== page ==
Is Sucralose Safe to Consume?

There are plenty of reasons to reduce the amount of sugar in your diet. Sugar is addictive and it can cause systemic inflammation and weight gain, among other things.

And yet… we all love a little something sweet. That’s why artificial sweeteners are popular and why they’re an ingredient in many of the foods we love.

The question is, are they safe? Is adding artificial sweeteners to your diet a good way to get your sweet fix or is it as risky – or riskier – than eating sugar?


Because each artificial sweetener is chemically distinct, we’re going to look at one of the most popular sugar substitutes. Sucralose is an ingredient in the sugar substitute Splenda and in many low-calorie processed foods.

In this article, we’ll explain what sucralose is and how your body reacts to it. We’ll also review the risks of consuming it and tell you whether it’s safe to include in your diet.

What is Sucralose?

According to WebMD, sucralose is an artificial sweetener that is 600 times as sweet as sugar. As we mentioned earlier, it’s the main ingredient in Splenda. It’s also used as an ingredient in diet foods and products that are sold as low-calorie alternatives to your sugary favorites.

Chemically, sucralose is made through a process that starts with table sugar, or sucrose. Three of the hydrogen-oxygen groups in the sugar molecule are replaced with chlorine atoms. The chemical make-up of sucralose prevents the body from breaking it down and absorbing it. That means that about 85% of all consumed sucralose is not absorbed by the body. The amount that is absorbed is not broken down or used for energy, which is why we can say that sucralose has no calories.

sucralose good or bad

To make it easy for consumers, sucralose is usually combined with stabilizers and other ingredients. That way, a packet of artificial sweetener containing sucralose can be equivalent to a sugar packet of the same size, even though sucralose is 600 times sweeter than sugar.

The Food and Drug Administration (FDA) approved sucralose for commercial use in 1998.

Where is Sucralose Used?

As we mentioned before, sucralose is the sweetener in Splenda. Store-brand sweeteners and generic substitutes may also contain sucralose. In addition, sucralose is an ingredient in things like:

  • Soda
  • Low-calorie juices
  • Chewing gum
  • Dairy products
  • Canned fruit
  • Condiments
  • Syrups
  • Baked goods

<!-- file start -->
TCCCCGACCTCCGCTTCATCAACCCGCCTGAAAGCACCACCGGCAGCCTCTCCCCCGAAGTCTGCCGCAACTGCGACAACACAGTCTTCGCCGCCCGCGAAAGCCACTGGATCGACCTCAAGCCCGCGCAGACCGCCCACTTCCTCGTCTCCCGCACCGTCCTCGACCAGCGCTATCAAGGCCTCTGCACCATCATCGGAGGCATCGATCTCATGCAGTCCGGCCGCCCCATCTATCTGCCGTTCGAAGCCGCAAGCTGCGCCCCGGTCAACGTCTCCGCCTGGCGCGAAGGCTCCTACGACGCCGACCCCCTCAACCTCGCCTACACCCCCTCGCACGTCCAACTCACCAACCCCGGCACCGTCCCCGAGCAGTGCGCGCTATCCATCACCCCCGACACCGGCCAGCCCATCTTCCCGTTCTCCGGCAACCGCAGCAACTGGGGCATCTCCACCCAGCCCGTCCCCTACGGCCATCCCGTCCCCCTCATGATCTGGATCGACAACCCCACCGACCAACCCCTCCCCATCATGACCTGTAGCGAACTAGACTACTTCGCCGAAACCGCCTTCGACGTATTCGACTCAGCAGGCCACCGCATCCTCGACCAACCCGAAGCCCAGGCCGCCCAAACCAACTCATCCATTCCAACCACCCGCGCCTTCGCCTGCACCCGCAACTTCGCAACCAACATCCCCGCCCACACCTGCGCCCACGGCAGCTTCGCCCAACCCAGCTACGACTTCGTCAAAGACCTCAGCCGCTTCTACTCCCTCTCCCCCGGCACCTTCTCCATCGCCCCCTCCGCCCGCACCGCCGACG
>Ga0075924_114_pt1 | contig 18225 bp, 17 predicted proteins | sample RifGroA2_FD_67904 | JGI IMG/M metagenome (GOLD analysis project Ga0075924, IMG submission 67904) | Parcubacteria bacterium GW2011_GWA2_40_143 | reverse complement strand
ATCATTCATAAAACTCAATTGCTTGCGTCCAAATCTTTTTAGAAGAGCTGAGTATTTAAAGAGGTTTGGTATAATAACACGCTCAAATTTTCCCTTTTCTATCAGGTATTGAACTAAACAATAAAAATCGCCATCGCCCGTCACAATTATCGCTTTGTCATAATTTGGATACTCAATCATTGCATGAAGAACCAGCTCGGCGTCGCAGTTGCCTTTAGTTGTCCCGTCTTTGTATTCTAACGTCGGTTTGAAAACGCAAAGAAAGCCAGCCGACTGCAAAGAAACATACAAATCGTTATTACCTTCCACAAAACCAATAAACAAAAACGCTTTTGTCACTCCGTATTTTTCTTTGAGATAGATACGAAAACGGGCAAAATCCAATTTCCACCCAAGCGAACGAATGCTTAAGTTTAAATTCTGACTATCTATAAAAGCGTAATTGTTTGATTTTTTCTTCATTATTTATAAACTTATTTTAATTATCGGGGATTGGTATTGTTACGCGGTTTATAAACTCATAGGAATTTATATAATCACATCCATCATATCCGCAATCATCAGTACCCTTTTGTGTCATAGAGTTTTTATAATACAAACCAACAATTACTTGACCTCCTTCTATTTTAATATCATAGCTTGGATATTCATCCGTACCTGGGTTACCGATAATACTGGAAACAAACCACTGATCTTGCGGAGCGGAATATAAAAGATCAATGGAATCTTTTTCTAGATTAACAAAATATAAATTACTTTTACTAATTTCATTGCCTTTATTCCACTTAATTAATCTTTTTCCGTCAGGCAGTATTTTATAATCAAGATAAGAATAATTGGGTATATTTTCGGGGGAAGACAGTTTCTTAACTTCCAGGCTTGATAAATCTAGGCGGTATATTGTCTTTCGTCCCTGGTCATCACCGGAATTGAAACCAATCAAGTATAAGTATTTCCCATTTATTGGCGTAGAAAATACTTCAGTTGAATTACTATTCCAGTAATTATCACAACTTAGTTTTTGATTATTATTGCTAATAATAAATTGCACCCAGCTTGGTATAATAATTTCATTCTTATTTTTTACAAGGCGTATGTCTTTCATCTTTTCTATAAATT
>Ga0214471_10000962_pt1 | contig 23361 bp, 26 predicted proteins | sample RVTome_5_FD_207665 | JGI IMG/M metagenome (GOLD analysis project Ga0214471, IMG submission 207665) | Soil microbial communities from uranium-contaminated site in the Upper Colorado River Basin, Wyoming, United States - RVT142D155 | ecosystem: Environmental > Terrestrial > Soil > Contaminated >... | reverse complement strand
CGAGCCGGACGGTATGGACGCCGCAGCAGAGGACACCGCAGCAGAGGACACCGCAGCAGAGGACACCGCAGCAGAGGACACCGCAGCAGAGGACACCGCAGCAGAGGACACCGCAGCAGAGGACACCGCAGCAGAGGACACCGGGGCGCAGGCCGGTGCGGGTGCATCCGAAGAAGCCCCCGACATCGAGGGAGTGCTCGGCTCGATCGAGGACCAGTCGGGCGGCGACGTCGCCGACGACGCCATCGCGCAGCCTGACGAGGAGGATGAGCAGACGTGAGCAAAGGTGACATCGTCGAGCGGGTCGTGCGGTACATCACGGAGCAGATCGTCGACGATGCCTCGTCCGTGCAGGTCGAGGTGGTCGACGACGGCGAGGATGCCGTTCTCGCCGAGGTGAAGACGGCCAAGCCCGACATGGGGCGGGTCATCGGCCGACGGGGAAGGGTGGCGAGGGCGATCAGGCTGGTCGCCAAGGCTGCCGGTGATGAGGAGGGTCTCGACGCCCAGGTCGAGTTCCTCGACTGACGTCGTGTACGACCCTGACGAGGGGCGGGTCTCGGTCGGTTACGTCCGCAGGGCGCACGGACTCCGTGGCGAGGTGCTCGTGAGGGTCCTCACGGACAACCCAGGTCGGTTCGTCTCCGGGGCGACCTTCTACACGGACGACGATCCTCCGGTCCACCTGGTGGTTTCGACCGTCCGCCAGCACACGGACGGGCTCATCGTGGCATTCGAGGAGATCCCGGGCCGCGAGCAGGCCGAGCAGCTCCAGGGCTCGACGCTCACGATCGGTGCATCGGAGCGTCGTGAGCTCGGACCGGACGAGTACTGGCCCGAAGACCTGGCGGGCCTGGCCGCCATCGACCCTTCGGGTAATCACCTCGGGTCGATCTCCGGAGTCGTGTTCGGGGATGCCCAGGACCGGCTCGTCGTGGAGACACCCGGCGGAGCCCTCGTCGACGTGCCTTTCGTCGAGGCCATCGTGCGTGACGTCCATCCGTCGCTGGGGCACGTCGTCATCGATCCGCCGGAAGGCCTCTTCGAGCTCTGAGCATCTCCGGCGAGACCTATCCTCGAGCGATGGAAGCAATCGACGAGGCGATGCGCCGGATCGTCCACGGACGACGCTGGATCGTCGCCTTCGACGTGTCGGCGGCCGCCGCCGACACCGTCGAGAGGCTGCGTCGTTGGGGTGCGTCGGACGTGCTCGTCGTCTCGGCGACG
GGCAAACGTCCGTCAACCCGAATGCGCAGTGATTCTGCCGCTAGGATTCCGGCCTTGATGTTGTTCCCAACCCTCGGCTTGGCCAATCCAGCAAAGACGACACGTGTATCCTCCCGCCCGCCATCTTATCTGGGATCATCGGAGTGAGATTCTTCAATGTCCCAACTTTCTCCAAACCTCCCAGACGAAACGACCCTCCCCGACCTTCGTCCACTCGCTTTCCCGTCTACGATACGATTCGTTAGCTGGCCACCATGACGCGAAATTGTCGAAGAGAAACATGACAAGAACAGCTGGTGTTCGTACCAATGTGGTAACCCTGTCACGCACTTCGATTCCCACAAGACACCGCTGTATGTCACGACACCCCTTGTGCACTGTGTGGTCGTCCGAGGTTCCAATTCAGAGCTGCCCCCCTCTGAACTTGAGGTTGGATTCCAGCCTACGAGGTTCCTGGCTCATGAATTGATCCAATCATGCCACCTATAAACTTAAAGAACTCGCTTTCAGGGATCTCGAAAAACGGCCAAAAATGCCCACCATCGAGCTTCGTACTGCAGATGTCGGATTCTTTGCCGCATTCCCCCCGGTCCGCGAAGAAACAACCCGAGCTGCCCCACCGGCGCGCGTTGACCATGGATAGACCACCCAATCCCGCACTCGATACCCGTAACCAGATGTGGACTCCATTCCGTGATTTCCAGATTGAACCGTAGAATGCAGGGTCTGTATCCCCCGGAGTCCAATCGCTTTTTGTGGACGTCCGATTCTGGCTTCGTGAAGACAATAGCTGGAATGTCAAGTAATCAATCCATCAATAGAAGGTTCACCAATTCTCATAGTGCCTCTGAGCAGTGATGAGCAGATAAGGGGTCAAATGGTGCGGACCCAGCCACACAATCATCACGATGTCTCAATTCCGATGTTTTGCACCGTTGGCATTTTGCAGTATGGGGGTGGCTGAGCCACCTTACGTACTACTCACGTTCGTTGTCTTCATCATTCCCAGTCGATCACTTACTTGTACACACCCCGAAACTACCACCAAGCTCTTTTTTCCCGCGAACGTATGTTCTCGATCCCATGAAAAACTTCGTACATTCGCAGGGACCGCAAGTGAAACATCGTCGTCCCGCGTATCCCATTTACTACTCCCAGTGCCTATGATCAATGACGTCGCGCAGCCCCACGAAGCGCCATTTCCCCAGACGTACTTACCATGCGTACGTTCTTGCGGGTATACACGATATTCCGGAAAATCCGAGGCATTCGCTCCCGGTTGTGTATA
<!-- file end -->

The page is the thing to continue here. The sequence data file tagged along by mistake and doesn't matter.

While sucralose may be used in baked goods, it does not provide the same texture and consistency as real sugar.

The Risks of Consuming Sucralose

Sucralose has been approved by the FDA and is in wide use. For that reason, you might think that there’s no risk associated with including sucralose in your diet. However, there’s mounting evidence that that’s not the case.

It turns out there are some potentially serious health risks to consider. Here are the ones that we think are the biggest concerns.

#1: Sucralose May Increase Your Risk of Diabetes

Diabetes is caused when your body does one of two things. It either:

  • Stops producing insulin, the hormone needed to use the energy in carbohydrates; or
  • Stops recognizing insulin, a condition known as insulin resistance.

When your body has no insulin or can’t recognize insulin, the result is high blood sugar or hyperglycemia. Hyperglycemia is linked to high blood pressure, heart disease, nerve damage, and a host of other problems.

sucralose and diabetes

All carbohydrates are sugars but not all sugars are equal. Since the first introduction of artificial sweeteners, there’s been a focus on how they impact blood sugar and the risk of diabetes.

Let’s start with diet soda. A 2009 study found that daily consumption of diet sodas – many of which contain sucralose – led to a 36% increase in the risk of metabolic syndrome and a 67% increase in the risk of Type 2 diabetes.

Another study from 2014 found that while sucralose was tolerated by healthy patients, it had the same metabolic affect as sugar on patients with diabetes.

The takeaway? If you have diabetes, prediabetes, or a familial disposition to diabetes, it’s probably best to avoid sucralose.

#2: Sucralose Increases the Risk of Irritable Bowel Syndrome and Crohn’s Disease

In 1991, Canada became the first country to approve sucralose as an artificial sweetener. What does that have to do with IBS and Crohn’s Disease?

It turns out that Canada’s early adoption of sucralose is something that can be tracked in the country’s incidence of both IBS and Crohn’s disease:

  • In 1972, there were 44 cases of Crohn’s disease per 100,000 population in Alberta
  • As of 2000, the number had risen to 283 cases per 100,000 population